String theory, black holes, worm holes, relativity, movement at or near the speed of light, and the unimpeachable Back to the Future and Bill and Ted movies all suggest the possibility of time travel, or the reversibility of the arrow of time; but overcoming the technical and conceptual problems inherent in taking advantage of these insights could take centuries, millennia, or forever (whatever that means).
That, however, isn’t stopping MIT graduate student Amal K. Dorai, 22, from inviting guests from the future to gather and groove in the here and now – well specifically at:
The Time Traveler Convention
May 7, 2005, 10:00pm EDT (08 May 2005 02:00:00 UTC)
(events start at 8:00pm)
East Campus Courtyard, MIT
3 Ames St. Cambridge, MA 02142
If you are NOT a time traveler, and you have not already RSVP’d, then kindly buzz off (“to infinity and beyond”), however, because their event “can only hold so many people,” and they are reserving some space for the guests of honor.
However, you CAN still help:
- the World Wide Web is unlikely to remain in its present form permanently. We need volunteers to publish the details of the convention in enduring forms, so that the time travelers of future millennia will be aware of the convention … We need publicity in MAJOR outlets, not just Internet news. Think New York Times, Washington Post, books, that sort of thing.
…Great idea, I’d love to help! What should I do?
Write the details down on a piece of acid-free paper, and slip them into obscure books in academic libraries! Carve them into a clay tablet! If you write for a newspaper, insert a few details about the convention! Tell your friends, so that word of the convention will be preserved in our oral history! A note: Time travel is a hard problem, and it may not be invented until long after MIT has faded into oblivion. Thus, we ask that you include the latitude/longitude information when you publicize the convention.
You can also make an absolute commitment to publicize the convention afterwards. In that case, bring a time capsule or whatever it may be to the party, and then bury it afterwards.
Cool – how many parties can you publicize after the fact? On the other hand, “Unfortunately, we of the present (2005) don’t have time travel, and so we only have one chance at observing the convention,” writes Dorai. “If the time travelers don’t leave us their secrets, we won’t be able to go back in time and see our convention in all its glory unless it is publicized in advance.”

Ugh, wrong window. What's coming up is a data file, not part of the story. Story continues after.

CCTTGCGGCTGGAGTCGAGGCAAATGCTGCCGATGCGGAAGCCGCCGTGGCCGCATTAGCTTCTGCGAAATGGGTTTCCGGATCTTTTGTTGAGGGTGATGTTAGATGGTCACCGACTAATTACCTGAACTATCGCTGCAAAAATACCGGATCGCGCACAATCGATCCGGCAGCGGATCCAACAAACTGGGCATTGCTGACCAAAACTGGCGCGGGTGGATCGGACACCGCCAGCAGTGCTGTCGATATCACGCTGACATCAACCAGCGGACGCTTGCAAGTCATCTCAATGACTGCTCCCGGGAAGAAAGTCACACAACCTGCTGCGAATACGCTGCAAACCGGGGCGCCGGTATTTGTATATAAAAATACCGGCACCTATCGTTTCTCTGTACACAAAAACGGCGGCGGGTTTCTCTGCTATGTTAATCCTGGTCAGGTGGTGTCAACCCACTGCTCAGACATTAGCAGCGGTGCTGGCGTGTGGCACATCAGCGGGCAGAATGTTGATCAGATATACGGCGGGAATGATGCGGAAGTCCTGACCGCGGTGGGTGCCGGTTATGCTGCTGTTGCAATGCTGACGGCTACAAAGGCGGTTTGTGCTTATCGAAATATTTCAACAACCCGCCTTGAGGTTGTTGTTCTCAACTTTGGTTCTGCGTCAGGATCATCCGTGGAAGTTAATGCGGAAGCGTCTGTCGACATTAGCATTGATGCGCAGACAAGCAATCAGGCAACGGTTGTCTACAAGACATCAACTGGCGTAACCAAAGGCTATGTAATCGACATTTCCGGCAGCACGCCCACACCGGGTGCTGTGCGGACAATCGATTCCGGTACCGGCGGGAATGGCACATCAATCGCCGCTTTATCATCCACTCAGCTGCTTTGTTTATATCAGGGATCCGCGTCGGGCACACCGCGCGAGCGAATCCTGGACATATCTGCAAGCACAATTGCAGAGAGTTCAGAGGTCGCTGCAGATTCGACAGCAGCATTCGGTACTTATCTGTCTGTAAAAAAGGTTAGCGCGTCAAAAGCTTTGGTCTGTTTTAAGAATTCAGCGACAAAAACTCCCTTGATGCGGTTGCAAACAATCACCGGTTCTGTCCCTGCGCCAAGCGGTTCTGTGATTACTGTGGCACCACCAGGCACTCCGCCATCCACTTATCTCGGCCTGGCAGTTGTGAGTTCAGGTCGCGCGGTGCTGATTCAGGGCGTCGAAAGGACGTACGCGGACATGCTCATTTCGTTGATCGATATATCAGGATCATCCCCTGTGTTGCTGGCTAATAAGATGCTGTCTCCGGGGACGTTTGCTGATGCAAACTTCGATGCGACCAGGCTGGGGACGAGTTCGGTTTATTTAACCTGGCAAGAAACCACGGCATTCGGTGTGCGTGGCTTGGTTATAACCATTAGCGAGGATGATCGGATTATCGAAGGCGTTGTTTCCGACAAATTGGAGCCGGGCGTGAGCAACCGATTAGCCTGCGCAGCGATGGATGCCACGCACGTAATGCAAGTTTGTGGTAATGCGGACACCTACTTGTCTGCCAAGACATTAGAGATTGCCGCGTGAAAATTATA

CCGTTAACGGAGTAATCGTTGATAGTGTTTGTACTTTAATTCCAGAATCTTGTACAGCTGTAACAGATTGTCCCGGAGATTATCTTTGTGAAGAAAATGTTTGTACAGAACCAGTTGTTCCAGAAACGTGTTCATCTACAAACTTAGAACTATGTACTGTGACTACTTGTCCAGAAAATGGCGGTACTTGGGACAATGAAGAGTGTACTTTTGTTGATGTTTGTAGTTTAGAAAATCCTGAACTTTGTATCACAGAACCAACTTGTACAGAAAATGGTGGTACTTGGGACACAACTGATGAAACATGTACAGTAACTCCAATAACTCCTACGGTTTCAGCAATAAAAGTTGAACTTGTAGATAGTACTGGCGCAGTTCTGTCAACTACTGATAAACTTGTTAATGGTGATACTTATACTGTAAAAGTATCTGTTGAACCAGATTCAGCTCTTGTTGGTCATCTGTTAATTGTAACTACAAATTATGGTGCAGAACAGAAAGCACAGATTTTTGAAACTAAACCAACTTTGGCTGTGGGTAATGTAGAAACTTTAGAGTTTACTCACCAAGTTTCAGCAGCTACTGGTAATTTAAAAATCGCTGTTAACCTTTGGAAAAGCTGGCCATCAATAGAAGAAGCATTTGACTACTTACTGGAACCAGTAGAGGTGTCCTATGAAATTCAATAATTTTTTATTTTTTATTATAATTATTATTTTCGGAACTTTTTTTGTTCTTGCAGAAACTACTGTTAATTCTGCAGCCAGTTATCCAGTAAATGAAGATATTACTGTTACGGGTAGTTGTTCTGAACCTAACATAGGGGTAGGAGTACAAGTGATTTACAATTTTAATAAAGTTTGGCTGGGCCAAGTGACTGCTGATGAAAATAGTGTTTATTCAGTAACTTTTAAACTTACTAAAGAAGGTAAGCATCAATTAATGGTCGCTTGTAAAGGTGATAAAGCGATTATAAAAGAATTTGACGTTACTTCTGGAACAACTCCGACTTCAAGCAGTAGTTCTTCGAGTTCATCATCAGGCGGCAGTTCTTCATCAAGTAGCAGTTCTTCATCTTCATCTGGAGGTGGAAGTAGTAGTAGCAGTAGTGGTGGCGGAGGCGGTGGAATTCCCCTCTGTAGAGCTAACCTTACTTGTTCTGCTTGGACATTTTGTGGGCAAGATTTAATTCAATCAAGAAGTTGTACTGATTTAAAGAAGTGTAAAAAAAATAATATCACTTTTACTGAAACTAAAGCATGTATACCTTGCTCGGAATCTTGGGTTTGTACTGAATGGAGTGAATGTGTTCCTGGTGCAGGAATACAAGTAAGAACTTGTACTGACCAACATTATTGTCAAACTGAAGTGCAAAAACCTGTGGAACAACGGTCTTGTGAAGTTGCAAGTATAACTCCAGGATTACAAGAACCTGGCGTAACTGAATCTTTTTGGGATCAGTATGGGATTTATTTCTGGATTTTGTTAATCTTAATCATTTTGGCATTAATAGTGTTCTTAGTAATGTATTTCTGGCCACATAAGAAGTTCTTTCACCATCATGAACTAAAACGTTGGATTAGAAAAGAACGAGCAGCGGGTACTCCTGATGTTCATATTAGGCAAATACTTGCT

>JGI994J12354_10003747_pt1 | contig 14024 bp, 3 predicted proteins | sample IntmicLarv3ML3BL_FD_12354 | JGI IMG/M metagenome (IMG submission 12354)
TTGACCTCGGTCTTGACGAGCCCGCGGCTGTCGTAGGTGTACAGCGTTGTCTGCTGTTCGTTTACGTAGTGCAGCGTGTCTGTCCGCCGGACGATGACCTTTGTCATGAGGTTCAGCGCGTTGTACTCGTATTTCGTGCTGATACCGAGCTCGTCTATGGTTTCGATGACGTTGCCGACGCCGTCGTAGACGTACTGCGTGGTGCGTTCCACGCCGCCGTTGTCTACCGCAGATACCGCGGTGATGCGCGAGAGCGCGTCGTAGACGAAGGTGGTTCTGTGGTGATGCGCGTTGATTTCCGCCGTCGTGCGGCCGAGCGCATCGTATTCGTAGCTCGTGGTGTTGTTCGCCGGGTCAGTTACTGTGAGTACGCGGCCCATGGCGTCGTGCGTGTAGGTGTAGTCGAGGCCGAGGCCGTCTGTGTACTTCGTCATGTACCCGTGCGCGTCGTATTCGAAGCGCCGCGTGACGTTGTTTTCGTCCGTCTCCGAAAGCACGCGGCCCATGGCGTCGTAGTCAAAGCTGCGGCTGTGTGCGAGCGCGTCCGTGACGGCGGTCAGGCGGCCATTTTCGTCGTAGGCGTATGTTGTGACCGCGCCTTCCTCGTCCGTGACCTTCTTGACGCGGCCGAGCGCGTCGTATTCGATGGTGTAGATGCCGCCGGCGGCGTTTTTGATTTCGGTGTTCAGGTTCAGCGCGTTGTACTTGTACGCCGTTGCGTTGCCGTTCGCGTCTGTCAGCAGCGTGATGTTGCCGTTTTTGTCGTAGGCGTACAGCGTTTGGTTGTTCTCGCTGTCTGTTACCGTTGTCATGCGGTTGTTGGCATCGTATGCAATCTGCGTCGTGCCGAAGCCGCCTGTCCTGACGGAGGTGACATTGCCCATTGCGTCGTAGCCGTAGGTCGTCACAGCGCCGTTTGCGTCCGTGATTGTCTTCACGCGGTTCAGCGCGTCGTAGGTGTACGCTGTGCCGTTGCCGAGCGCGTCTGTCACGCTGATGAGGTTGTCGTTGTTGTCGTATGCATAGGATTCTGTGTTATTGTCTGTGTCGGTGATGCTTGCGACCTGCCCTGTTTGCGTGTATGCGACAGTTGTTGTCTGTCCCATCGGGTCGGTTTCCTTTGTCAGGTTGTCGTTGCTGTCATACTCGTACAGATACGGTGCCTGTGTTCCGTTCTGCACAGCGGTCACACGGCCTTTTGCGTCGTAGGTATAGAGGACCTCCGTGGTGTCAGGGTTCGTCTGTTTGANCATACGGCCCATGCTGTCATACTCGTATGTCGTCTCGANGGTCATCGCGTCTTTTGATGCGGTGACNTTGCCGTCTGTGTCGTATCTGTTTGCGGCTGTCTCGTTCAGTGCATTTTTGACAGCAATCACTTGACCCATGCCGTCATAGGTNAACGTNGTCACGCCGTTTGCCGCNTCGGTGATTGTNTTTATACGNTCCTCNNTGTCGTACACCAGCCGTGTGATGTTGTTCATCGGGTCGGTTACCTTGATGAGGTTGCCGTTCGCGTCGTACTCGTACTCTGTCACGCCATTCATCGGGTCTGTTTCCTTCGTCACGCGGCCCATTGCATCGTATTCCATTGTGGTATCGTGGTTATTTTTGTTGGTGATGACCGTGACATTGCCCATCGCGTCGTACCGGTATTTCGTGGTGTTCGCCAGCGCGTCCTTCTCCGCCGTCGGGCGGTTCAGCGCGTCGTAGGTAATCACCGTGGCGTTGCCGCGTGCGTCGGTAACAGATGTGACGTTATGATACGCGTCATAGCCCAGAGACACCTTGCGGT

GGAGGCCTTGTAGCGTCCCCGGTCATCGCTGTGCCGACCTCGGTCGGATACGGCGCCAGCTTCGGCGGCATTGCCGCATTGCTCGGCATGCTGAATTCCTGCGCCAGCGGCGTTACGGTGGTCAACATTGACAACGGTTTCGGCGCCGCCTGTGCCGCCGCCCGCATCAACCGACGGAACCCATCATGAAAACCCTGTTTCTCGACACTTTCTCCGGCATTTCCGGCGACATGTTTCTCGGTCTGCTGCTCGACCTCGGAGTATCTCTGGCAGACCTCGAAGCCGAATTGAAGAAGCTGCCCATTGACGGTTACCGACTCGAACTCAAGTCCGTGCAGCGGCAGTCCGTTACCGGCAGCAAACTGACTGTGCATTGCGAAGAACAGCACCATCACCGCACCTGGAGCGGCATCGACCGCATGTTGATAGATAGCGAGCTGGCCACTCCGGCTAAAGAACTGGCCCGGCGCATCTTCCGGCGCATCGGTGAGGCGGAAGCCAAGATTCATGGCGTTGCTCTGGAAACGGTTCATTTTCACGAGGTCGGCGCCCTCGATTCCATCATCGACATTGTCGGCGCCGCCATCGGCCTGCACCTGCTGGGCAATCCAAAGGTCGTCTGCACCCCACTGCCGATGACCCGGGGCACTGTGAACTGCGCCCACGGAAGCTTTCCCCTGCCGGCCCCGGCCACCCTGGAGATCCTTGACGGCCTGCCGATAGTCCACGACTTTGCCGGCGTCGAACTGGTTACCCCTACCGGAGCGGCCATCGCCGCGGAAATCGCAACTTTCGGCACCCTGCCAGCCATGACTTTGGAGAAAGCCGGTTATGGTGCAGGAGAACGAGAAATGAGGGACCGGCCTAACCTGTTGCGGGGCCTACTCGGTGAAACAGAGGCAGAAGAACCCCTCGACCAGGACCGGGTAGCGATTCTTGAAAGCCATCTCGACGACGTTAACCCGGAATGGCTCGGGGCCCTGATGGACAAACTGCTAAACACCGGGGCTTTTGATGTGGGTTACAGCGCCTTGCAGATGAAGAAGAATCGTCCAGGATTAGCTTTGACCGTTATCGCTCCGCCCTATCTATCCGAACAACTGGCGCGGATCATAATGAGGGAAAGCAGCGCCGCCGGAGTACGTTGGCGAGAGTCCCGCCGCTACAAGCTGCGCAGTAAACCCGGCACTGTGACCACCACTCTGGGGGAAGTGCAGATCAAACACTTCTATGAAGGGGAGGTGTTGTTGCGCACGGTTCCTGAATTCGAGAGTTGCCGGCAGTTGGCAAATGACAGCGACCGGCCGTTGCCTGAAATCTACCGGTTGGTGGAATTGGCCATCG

Good point, although my head is starting to hurt.
And if I am from the future and wish to attend? “Come as you are! No dress code whatsoever. We do request that you bring some sort of proof that you do indeed come from the future, and haven’t just dressed like you do. We welcome any sort of proof, but things like a cure for AIDS or cancer, a solution for global poverty, or a cold fusion reactor would be particularly convincing as well as greatly appreciated.”
Hey, sports scores for the next ten years or so wouldn’t be bad either.
“If you subscribe to alternative-world theory, then time travel makes sense at some level,” MIT mathematician Erik D. Demaine told the NY Times. “The universe is inherently uncertain, and at various times it’s essentially flipping coins to make a decision. At any point, there’s the heads version of the world and the tails version of the world. We think that we actually live in one of them, and you could imagine that there’s actually many versions of the universe, including one where suddenly you appear from 10 years in the future.”
Or not. Planner Dorai calculates the odds of a time traveler showing up at he party between one in a million and one in a trillion. But stranger things have happened: we all exist, don’t we?